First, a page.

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How a Covid-19 Contact Tracer Spends Her Sundays

How a Covid-19 Contact Tracer Spends Her Sundays 1

Kimberly Jocelyn is a contract tracing supervisor with New York City Health and Hospitals Test & Trace Corps, which has, since May, employed more than 3,000 researchers, callers and field workers in an attempt to stop the spread of Covid-19.

Earlier this year, Ms. Jocelyn, 29 and a recent graduate of Columbia University’s School of Public Health, worked at the CDC Quarantine Station at Kennedy International Airport.

Now she is working from her home in Prospect Heights, Brooklyn, where she leads a team of 15 contact tracers. Most Sundays she is on the job, but she doesn’t mind.

“I am incredibly passionate about health equity, addressing health disparities and saving lives,” she said. “The work we’re doing is crucial.”

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Credit…Andres Hernandez

SELF-CARE I’m up every morning at 6 or 6:30. I’ll work out a little bit, make breakfast and sometimes journal. And I always look for something to make me laugh. Usually it’s memes or GIFs my friends have sent overnight.

DIVISION OF DUTIES At 6:50, I start checking emails and getting ready for the workday. Right now, I’m overseeing a team of information gatherers, which is one of the roles for contact tracers. Information gatherers conduct research so case investigators can reach out to contacts of Covid patients.

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A few weeks ago, I was supervising case investigators, the people who notify patients about positive test results. There are also contact tracers who go out into the field to connect with and to further engage confirmed cases.

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Credit…Laylah Amatullah Barrayn for The New York Times

PRECIOUS CARGO Any emails I send have to be joyous and send great energy, because my team needs to feel supported. Before I email, I’ll analyze any trends I can find on the virus to keep them updated. The scripts on this virus are changing almost every day. They need the most up-to-date information I can get them.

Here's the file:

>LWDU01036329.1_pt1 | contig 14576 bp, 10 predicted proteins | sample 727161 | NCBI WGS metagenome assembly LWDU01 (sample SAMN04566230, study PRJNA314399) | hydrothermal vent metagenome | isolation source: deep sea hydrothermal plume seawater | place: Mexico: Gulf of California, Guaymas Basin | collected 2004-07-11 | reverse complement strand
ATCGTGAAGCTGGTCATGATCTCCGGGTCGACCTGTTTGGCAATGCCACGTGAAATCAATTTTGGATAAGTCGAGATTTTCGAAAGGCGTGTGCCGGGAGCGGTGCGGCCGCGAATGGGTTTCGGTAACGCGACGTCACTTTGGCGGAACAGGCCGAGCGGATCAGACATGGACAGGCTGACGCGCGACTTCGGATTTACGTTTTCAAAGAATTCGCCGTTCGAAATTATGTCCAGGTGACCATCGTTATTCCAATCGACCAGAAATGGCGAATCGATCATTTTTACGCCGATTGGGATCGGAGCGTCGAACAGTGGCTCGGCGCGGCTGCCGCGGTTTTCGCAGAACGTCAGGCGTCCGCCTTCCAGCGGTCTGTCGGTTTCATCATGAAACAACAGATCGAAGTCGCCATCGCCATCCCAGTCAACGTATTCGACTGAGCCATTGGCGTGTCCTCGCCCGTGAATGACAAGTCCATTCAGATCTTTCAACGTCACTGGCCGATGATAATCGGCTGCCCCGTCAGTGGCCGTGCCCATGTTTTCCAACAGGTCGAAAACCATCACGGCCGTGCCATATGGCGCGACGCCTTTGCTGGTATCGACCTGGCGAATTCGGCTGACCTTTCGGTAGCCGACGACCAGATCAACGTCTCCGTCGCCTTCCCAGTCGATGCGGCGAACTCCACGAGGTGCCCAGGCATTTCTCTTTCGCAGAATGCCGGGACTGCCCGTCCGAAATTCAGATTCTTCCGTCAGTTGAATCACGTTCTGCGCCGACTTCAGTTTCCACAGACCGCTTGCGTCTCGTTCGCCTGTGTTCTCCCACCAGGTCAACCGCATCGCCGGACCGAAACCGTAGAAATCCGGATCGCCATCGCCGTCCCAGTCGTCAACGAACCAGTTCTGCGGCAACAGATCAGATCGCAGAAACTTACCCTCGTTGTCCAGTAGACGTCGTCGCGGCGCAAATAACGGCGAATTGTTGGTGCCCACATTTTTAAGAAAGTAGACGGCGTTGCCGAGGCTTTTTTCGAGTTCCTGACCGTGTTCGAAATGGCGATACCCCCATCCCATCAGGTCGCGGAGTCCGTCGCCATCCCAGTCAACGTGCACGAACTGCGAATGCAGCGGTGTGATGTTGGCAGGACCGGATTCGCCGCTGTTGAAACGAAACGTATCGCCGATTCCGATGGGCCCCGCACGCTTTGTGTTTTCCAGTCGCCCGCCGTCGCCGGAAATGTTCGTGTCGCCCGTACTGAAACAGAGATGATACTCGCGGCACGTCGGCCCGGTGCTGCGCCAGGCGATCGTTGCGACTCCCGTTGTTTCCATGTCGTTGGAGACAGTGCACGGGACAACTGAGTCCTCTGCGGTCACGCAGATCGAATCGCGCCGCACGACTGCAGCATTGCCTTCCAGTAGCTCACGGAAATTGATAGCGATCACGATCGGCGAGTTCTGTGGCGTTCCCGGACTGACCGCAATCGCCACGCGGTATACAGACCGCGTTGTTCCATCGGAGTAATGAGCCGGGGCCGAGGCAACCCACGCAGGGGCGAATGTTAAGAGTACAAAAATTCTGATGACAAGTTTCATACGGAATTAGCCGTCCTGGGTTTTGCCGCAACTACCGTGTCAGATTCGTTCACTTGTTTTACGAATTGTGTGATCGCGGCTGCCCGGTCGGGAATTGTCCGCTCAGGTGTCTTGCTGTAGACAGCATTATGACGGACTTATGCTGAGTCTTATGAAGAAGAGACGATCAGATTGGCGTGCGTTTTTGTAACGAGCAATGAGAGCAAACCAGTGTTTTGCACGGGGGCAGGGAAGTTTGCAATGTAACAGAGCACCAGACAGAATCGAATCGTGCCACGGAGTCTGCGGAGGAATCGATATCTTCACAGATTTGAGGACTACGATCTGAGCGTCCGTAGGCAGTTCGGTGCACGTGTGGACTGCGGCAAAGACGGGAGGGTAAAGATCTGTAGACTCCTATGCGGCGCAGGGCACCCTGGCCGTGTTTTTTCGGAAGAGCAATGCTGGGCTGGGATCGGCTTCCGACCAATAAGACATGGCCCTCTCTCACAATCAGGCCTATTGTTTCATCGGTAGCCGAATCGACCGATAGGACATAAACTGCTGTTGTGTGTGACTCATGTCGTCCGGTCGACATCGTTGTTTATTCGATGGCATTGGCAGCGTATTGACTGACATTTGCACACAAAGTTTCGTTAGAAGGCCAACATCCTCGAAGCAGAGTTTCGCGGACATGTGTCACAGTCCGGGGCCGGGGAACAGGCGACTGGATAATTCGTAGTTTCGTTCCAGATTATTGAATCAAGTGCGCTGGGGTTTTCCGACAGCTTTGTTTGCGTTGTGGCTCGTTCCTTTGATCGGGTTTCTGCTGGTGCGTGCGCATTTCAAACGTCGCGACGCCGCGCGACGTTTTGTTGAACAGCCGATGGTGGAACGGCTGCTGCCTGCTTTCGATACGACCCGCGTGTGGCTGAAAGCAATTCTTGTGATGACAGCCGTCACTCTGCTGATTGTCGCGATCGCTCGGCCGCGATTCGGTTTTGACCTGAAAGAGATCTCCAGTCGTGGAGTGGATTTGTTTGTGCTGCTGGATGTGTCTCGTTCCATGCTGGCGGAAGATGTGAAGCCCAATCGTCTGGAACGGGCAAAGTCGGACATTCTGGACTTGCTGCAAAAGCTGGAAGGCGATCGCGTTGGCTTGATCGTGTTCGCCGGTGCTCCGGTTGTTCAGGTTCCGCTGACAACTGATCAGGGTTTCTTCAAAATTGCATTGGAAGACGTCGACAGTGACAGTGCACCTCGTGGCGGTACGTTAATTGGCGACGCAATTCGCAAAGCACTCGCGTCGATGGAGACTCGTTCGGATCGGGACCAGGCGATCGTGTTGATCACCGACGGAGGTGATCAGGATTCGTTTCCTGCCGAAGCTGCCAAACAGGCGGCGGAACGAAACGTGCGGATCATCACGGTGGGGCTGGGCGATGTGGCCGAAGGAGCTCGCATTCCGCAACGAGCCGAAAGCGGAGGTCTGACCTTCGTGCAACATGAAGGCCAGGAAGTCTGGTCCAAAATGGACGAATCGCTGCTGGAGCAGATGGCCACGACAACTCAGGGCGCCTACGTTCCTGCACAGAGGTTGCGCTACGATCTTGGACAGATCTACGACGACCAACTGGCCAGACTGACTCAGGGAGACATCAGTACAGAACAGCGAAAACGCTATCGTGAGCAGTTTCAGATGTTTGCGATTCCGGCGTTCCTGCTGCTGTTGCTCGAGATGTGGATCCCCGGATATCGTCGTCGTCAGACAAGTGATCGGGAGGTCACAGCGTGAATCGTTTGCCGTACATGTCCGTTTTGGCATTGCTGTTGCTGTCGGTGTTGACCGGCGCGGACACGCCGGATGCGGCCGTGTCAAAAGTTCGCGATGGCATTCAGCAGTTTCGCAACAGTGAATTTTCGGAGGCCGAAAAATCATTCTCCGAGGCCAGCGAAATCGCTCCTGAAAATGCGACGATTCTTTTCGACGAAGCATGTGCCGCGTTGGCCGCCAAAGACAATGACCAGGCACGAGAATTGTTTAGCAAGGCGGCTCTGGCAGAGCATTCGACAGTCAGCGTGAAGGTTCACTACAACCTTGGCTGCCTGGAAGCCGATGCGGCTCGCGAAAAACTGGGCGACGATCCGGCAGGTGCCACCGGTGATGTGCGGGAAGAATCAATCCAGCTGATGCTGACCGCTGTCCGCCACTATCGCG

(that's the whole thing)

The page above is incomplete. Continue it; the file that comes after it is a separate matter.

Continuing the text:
BACKUP Before I started working as a supervisor, I was trained to conduct interviews with patients. Having the opportunity to conduct calls myself was a great experience, because if any difficult questions come up while one of my team is on the phone, I can usually provide guidance.

Say a case investigator informs an individual they’ve tested positive, and it’s a shock to that person. Not knowing who it is they may have come in close proximity with comes with various emotions. We have to maintain strict confidentiality, and we have to provide a supportive, respectful, trusting environment to process those emotions. Sometimes that involves a moment of silence.

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Credit…Andres Hernandez

TRANSPARENCY ON BOTH SIDES All our calls are recorded. They last about 20 minutes. Throughout the calls, we inform people who we are, and that the call is not to cause any more stress. Our goal is to provide information about Covid-19 and to let them know about the resources we can provide. We also want to obtain information about who they’ve been in contact with so we can stop the spread. It’s extremely important to be patient and compassionate. Allowing cases to vent is important, too, so that they feel they’re in a safe environment and can be transparent with us.

FRESH AIR I am proud of and love the work that I do. However, this work is hard because of the communal sense of loss, grief, and trauma, and it’s essential for me to be self-aware and attend to my own needs and mental health. I don’t necessarily have a set time for breaks, but I do take them. It’s important to go outside, get some fresh air. When I’m outside with the sun on my skin it changes my mood. Especially after sitting at the computer. I’ll take some water and a snack.

THE TOUGH PART It’s not easy telling someone they’ve tested positive for Covid-19, especially if they were not aware or informed of their test results before receiving a call from the NYC Health and Hospitals Test and Trace Corps. I have not experienced getting yelled at or hung up on. However, I have been on calls where cases disclosed feeling confused and distressed. It’s important not to take difficult calls personally, because the case may have experienced trauma before and during the pandemic. With challenging calls, I inform supervisees of the importance of being genuine and meeting the cases where they are.

SIGN OFF At 5 or 6, I have to pull myself away from my desk. It doesn’t even feel like work, because I’m in such a great, collaborative work space. I know we’re making a direct impact within the community, and I also believe we’re addressing health disparities. I think it’s incredible.

FRIENDS ON SCREENS In the evening, I stretch, I cook, I check in with loved ones. I read the news or I’ll read for pleasure. The last book I read was Michelle Obama’s “Becoming.” I’m thinking about what she’s saying and how I can potentially apply it to what’s happening in my own life. And I’m always on a video call. Sometimes if I want to have a sleepover, I’ll fall asleep on FaceTime. I like having another person with me, even if it’s not physically.

Sunday Routine readers can follow Kimberly Jocelyn on Twitter @kimberly_joc.

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